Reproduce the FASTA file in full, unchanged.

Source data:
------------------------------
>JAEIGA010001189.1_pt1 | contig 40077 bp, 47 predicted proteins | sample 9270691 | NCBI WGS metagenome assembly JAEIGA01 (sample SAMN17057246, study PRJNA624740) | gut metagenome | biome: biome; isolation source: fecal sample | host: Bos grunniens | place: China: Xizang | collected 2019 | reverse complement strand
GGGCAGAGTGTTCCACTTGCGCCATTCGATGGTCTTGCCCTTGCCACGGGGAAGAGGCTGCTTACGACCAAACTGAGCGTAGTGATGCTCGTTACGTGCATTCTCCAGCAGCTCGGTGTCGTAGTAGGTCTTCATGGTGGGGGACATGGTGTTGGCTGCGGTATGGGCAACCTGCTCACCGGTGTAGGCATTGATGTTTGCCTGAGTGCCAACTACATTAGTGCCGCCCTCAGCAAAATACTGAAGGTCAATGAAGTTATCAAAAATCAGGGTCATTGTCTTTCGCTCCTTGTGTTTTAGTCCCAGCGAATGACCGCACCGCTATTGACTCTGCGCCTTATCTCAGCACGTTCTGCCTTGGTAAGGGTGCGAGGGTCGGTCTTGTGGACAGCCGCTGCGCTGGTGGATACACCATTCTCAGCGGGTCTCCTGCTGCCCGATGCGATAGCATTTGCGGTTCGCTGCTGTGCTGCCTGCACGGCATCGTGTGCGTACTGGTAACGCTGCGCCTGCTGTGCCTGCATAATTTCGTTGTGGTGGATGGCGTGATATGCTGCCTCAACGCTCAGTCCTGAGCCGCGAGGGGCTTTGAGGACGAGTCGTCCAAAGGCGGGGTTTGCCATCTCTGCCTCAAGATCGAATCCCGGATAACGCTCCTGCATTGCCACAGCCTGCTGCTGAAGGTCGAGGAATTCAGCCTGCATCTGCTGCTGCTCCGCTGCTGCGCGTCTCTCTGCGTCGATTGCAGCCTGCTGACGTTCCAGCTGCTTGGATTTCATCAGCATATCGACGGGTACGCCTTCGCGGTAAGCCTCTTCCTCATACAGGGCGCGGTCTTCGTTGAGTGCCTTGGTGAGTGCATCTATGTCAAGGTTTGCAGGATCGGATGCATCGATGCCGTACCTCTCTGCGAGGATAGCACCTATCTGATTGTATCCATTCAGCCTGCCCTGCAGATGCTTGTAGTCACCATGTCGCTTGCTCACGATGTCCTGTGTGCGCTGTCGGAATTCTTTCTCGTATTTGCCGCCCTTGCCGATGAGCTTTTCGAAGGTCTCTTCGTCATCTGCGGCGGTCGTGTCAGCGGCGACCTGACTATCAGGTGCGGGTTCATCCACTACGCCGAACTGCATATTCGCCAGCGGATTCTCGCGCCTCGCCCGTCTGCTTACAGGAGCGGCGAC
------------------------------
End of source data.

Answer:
>JAEIGA010001189.1_pt1 | contig 40077 bp, 47 predicted proteins | sample 9270691 | NCBI WGS metagenome assembly JAEIGA01 (sample SAMN17057246, study PRJNA624740) | gut metagenome | biome: biome; isolation source: fecal sample | host: Bos grunniens | place: China: Xizang | collected 2019 | reverse complement strand
GGGCAGAGTGTTCCACTTGCGCCATTCGATGGTCTTGCCCTTGCCACGGGGAAGAGGCTGCTTACGACCAAACTGAGCGTAGTGATGCTCGTTACGTGCATTCTCCAGCAGCTCGGTGTCGTAGTAGGTCTTCATGGTGGGGGACATGGTGTTGGCTGCGGTATGGGCAACCTGCTCACCGGTGTAGGCATTGATGTTTGCCTGAGTGCCAACTACATTAGTGCCGCCCTCAGCAAAATACTGAAGGTCAATGAAGTTATCAAAAATCAGGGTCATTGTCTTTCGCTCCTTGTGTTTTAGTCCCAGCGAATGACCGCACCGCTATTGACTCTGCGCCTTATCTCAGCACGTTCTGCCTTGGTAAGGGTGCGAGGGTCGGTCTTGTGGACAGCCGCTGCGCTGGTGGATACACCATTCTCAGCGGGTCTCCTGCTGCCCGATGCGATAGCATTTGCGGTTCGCTGCTGTGCTGCCTGCACGGCATCGTGTGCGTACTGGTAACGCTGCGCCTGCTGTGCCTGCATAATTTCGTTGTGGTGGATGGCGTGATATGCTGCCTCAACGCTCAGTCCTGAGCCGCGAGGGGCTTTGAGGACGAGTCGTCCAAAGGCGGGGTTTGCCATCTCTGCCTCAAGATCGAATCCCGGATAACGCTCCTGCATTGCCACAGCCTGCTGCTGAAGGTCGAGGAATTCAGCCTGCATCTGCTGCTGCTCCGCTGCTGCGCGTCTCTCTGCGTCGATTGCAGCCTGCTGACGTTCCAGCTGCTTGGATTTCATCAGCATATCGACGGGTACGCCTTCGCGGTAAGCCTCTTCCTCATACAGGGCGCGGTCTTCGTTGAGTGCCTTGGTGAGTGCATCTATGTCAAGGTTTGCAGGATCGGATGCATCGATGCCGTACCTCTCTGCGAGGATAGCACCTATCTGATTGTATCCATTCAGCCTGCCCTGCAGATGCTTGTAGTCACCATGTCGCTTGCTCACGATGTCCTGTGTGCGCTGTCGGAATTCTTTCTCGTATTTGCCGCCCTTGCCGATGAGCTTTTCGAAGGTCTCTTCGTCATCTGCGGCGGTCGTGTCAGCGGCGACCTGACTATCAGGTGCGGGTTCATCCACTACGCCGAACTGCATATTCGCCAGCGGATTCTCGCGCCTCGCCCGTCTGCTTACAGGAGCGGCGAC